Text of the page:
There is a plethora of intestinal pathology in children with autism. Enlargement of the GALT (gut-associated lymphatic tissue) is characterized by ileo-colonic lymphoid nodular hyperplasia, 90 percent of autistics compared with 30 percent of healthy children.1 This anatomical alteration of the immune system also presents physiologically with reactions to certain foods. Children on the spectrum have an increased level of tumor necrosis factor alpha (TNF-alpha) and interleukin-12 (IL-12) to two milk proteins, alpha-lactoalbumin and beta-lactoglobulin, and also increased TNF-alpha to gliadin.2

Gluten-free and casein-free (GF/CF) diets which remove all gluten and dairy from the diet are very common, however they are not the only possible food allergen. Consider soy, peanuts, citrus, sugar and other common food sensitivities, which can create inflammation in the gut. Reduction of these foods in the diet will alter the immune system. Intestinal CD3 and TNF-alpha is reduced in those on a GF/CF diet,3 as well as reduction in intestinal eosinophil infiltrates.4

Certain foods, especially gluten, can metabolize into opiate-like chemicals, creating a spaciness or lack of focus in children. These opioid peptides are increased in children with autism and also can be tested in serum or urine,5 causing some of the symptoms of autism and also worsening gastrointestinal issues by heightening dysmotility.6 These peptides, in addition to bacterial toxins and medications, then further increase inflammation by binding to lymphocytes and causing a localized autoimmune reaction.7 The inflammation spreads across the entire GI tract with reflux esophagitis in 69 percent, low-carbohydrate enzyme production in 58 percent, and diarrhea in 90 percent.8 Even those children with no signs of gastrointestinal dysfunction have almost a 50 percent chance of gut mucosal damage and reduced intestinal permeability.9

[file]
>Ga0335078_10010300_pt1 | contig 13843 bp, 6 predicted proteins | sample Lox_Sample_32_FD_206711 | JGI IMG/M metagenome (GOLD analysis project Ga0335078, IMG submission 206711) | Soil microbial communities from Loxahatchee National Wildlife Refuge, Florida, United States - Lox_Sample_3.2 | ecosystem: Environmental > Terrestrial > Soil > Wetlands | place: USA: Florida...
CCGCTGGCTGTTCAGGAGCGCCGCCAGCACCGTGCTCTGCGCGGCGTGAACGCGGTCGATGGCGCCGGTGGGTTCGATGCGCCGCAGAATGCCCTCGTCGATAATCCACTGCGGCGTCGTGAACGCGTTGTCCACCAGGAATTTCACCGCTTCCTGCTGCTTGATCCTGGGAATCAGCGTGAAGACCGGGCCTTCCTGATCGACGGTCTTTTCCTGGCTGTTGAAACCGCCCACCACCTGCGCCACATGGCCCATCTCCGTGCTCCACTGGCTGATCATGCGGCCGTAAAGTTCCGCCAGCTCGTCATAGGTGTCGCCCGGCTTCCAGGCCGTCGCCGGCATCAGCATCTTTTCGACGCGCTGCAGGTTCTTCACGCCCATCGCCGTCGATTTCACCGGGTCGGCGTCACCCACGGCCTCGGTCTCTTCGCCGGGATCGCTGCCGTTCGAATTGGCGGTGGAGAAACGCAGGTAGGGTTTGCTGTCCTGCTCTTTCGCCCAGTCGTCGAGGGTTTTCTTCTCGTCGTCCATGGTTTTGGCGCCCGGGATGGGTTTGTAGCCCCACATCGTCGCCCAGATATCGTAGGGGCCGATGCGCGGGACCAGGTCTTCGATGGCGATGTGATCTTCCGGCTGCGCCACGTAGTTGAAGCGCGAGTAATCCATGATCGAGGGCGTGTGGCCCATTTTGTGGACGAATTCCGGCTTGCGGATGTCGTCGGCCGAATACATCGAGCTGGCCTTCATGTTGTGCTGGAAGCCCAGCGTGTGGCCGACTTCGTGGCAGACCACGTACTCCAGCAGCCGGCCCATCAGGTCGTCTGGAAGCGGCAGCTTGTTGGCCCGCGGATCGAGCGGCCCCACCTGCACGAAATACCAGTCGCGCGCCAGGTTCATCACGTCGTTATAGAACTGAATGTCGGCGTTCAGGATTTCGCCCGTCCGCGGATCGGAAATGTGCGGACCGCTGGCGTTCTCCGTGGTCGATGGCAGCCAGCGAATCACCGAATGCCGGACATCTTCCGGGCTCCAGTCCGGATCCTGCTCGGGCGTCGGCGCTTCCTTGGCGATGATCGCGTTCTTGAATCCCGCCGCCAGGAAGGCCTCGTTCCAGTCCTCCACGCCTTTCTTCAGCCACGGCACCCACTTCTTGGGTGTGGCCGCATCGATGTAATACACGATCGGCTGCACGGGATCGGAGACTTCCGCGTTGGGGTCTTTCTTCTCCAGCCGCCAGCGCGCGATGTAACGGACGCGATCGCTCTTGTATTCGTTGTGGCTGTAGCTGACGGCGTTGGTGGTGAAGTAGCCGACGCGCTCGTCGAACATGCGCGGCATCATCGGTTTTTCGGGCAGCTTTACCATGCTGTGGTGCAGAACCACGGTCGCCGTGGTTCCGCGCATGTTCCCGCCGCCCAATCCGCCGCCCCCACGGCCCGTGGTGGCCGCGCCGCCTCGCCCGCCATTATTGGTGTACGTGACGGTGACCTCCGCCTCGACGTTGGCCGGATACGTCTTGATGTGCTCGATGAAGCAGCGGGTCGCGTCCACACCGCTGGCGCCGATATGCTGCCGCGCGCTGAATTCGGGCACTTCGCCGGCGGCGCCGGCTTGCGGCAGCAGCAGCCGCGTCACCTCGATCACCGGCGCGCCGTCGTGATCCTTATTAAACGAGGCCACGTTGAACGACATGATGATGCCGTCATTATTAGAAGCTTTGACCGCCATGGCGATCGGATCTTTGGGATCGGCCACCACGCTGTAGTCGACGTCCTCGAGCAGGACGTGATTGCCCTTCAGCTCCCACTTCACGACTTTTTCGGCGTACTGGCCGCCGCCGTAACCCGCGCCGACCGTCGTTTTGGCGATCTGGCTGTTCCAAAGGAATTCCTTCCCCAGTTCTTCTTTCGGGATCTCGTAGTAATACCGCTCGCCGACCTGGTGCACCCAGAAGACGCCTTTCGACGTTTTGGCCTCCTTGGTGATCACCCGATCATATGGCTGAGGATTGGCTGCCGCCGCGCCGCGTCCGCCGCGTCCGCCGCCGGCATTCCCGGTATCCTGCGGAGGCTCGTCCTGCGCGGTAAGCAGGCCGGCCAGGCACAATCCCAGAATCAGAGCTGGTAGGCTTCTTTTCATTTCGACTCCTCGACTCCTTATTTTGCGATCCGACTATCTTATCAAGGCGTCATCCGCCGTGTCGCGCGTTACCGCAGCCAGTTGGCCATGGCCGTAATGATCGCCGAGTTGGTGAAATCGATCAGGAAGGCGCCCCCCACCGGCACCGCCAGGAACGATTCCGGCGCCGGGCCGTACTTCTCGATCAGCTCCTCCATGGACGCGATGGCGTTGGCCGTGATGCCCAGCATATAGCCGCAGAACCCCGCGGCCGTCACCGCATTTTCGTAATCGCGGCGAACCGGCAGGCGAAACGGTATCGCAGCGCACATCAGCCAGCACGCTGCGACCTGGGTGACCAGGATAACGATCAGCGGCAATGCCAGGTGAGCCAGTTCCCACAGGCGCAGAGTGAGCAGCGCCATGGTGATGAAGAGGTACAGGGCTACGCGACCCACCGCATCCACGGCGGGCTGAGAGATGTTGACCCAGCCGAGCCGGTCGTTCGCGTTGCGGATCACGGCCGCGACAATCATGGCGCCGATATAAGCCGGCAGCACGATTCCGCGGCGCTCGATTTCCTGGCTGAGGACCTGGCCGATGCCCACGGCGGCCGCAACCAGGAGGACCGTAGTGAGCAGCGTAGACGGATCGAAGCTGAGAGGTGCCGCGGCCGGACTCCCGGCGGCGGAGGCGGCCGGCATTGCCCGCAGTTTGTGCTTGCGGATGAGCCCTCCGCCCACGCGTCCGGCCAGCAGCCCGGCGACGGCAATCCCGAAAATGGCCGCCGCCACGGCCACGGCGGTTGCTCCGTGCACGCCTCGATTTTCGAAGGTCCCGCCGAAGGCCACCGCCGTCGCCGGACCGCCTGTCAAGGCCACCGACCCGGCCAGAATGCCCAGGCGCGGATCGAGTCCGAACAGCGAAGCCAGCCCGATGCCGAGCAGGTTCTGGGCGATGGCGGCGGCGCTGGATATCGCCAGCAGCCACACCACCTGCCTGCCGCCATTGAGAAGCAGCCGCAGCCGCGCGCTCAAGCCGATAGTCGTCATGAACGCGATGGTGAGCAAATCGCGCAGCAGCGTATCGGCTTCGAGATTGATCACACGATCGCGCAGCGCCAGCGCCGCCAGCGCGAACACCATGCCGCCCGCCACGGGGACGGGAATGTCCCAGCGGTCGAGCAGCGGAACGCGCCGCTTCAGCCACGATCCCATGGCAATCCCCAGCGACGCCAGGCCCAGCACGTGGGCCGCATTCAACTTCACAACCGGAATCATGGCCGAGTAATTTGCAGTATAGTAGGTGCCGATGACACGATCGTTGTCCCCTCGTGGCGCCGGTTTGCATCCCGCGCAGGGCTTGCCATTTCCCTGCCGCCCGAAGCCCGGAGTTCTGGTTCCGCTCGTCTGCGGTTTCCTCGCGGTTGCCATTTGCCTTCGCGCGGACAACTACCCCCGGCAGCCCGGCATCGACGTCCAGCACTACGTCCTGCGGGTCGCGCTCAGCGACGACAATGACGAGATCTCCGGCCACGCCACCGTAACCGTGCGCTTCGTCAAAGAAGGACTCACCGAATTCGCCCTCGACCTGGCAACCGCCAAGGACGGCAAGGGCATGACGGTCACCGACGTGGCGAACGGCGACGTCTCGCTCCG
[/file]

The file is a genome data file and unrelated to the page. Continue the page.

Treatments

Treatment of the GI system is a necessity in children with autism. Improvement of digestion and absorption is the beginning of treatment. Digestive enzymes, Betaine HCl and other digestive aids are beneficial. Healing of the intestinal lining from chronic inflammation will improve absorption and reduce intestinal permeability. Glutamine, used for GI repair is considerably decreased in children with autism.10-12 Probiotics, the addition of beneficial gastrointestinal microflora, also can be used. Children on the spectrum have less gut flora than healthy children due to their increased amounts of antibiotic treatments and otitis media infections.13